One more option The Anxious Child site notes is making the move to school a gradual one. It says to start small, with something as small as 10 minutes per day or one day per week, and then gradually increasing the time. The school, of course, would also probably need to approve such a schedule to make it work.
Home Schooling and Children with ADHD
An analysis by research professor and Psychology Today writer Peter Gray looked at real-life stories of children diagnosed with ADHD and how those children fared when they switched from traditional school to home schooling.
He collected 28 stories when he sent out a request for stories from Psychology Today readers. The stories consisted of:
- 19 males, nine females
- 26 written by parents of the children, one written by an older sister and one written by person who suffered from ADHD who is now an adult
- 21 started conventional schooling and then switched, seven never attended a traditional school
Gray’s analysis of the stories found that:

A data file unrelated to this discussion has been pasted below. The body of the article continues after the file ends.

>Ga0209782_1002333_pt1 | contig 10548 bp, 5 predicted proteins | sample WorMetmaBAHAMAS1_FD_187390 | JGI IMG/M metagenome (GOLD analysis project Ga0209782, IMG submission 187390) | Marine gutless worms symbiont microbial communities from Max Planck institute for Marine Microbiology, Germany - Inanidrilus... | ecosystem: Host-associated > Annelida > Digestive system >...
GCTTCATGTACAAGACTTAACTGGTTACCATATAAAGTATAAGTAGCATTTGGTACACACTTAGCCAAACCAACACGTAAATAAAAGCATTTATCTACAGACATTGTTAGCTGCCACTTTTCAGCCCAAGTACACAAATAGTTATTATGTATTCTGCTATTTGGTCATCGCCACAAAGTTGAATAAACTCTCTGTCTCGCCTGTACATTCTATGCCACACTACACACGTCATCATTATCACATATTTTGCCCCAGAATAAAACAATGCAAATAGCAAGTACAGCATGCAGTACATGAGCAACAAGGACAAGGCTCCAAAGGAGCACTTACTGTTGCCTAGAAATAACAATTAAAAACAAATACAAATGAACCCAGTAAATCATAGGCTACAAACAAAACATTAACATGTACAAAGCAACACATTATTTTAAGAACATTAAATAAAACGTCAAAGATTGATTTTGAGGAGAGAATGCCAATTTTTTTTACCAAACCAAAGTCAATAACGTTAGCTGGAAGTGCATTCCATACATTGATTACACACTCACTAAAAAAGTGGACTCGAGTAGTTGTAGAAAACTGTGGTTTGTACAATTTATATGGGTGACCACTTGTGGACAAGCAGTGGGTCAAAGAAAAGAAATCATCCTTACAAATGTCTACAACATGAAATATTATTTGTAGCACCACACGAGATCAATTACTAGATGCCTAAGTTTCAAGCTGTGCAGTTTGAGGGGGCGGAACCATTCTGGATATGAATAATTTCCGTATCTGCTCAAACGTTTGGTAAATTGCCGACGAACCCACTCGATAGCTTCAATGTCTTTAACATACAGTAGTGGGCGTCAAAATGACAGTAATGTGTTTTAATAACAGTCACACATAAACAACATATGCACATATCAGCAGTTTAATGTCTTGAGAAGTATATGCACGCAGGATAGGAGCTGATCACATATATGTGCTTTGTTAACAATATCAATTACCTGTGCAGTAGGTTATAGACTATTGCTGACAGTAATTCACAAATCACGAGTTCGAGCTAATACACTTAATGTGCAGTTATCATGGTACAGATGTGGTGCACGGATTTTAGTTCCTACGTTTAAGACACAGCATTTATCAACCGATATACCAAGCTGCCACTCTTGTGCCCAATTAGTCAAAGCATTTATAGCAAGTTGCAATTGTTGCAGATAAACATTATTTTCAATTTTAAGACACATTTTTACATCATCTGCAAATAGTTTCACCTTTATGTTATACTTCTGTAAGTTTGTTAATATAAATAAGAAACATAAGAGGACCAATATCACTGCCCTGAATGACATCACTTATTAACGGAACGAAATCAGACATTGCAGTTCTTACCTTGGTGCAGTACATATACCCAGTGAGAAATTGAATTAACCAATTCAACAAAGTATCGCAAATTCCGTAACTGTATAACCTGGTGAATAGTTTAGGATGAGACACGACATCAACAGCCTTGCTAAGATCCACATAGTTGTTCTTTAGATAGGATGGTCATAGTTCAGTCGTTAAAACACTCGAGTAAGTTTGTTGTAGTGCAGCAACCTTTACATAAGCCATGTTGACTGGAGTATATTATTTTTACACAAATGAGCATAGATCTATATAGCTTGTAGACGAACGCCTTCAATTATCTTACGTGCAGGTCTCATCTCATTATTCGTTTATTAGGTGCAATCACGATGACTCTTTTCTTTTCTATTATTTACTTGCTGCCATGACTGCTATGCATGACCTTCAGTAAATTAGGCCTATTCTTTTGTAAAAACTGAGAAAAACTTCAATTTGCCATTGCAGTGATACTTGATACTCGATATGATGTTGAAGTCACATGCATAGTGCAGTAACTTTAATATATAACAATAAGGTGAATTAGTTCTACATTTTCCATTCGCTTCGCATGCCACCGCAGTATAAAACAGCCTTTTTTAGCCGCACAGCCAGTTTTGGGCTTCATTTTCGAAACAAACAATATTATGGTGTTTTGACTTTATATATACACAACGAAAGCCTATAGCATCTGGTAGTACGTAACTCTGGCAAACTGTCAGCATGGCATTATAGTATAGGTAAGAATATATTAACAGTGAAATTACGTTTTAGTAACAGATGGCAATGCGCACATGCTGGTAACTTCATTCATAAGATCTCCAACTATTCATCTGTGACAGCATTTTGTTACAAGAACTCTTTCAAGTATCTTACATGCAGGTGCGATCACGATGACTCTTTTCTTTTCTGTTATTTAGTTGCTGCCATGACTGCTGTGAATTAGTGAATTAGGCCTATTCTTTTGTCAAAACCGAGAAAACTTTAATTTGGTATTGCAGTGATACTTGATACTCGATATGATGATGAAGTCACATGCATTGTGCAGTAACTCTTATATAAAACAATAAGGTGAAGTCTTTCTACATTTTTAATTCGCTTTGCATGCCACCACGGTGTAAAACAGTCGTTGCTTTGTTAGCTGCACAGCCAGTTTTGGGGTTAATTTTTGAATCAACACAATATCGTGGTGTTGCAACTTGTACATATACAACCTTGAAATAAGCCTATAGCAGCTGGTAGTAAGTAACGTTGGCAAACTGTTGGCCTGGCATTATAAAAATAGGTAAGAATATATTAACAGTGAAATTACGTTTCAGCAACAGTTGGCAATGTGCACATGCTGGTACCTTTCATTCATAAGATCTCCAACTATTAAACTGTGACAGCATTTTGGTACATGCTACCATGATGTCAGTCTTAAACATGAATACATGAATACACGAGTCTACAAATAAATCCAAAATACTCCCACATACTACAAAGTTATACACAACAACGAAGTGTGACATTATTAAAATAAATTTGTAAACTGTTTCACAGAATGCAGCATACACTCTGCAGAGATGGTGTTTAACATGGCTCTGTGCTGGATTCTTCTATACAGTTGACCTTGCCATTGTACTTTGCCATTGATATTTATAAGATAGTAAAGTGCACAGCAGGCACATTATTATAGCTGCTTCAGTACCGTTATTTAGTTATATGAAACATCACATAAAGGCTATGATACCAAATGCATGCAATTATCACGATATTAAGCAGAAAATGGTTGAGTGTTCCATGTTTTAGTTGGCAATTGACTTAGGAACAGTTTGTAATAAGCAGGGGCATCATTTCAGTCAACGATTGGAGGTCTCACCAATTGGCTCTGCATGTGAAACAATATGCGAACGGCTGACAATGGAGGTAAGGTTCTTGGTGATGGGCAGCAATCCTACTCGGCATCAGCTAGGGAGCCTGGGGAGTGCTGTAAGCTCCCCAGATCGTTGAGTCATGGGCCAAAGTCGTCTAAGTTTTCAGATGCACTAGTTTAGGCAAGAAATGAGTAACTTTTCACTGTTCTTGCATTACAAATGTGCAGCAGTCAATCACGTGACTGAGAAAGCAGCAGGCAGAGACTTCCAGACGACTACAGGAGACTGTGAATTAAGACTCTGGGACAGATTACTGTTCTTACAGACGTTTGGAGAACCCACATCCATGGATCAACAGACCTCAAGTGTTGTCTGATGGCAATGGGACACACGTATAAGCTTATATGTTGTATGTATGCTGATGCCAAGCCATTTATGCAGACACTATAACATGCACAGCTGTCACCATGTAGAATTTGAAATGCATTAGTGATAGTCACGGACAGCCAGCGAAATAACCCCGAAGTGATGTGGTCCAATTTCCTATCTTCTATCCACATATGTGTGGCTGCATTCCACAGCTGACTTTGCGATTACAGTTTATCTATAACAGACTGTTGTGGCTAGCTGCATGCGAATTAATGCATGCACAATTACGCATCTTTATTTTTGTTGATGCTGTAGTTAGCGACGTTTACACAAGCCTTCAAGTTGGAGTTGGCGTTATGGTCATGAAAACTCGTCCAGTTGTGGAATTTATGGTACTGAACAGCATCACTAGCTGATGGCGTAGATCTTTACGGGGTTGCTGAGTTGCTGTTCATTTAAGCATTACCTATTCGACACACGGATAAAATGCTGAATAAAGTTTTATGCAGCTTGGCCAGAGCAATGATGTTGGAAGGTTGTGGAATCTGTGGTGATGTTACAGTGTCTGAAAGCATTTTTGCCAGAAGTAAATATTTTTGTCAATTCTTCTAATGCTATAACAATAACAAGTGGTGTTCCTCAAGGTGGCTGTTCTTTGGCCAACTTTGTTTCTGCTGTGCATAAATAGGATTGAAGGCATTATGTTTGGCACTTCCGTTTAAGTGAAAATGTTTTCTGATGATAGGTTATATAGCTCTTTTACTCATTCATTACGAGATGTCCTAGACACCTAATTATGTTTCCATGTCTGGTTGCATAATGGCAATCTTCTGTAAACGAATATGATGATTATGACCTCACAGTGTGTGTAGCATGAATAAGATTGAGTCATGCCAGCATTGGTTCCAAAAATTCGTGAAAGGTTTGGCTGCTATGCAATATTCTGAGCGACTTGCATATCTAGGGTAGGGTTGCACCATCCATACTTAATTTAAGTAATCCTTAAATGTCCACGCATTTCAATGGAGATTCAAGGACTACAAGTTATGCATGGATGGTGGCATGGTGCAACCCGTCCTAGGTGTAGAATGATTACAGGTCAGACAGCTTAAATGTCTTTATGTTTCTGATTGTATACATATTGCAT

- Most children diagnosed with ADHD are able to function fine without drugs when they’re not in a traditional school
- ADHD symptoms and characteristics don’t magically disappear when children are out of the traditional school setting, but they tend to be less problematic as they were in school
- Taking charge of their own education seems do produce great benefits for ADHD-diagnosed children
Medication is more prevalent for children attending conventional schools than it is for home-schooled children, Gray says. Prescribing stimulants for ADHD-diagnosed children in traditional schools is a very common practice to help the students adapt to the setting. That adaptation, however, is not always a beneficial one.
Medication can be helpful for reducing or controlling some of the more disruptive characteristics of ADHD, but several reader stories also pointed out how stimulants could come with detriments.
Progress Greatly Improved
One parent noticed short-term improvement, “or at least a perceived improvement,” from medicating the child while at school, yet medication did nothing to fix the underlying issues. It also did nothing for anxiety, which was treated with Prozac. Gray quotes from the story: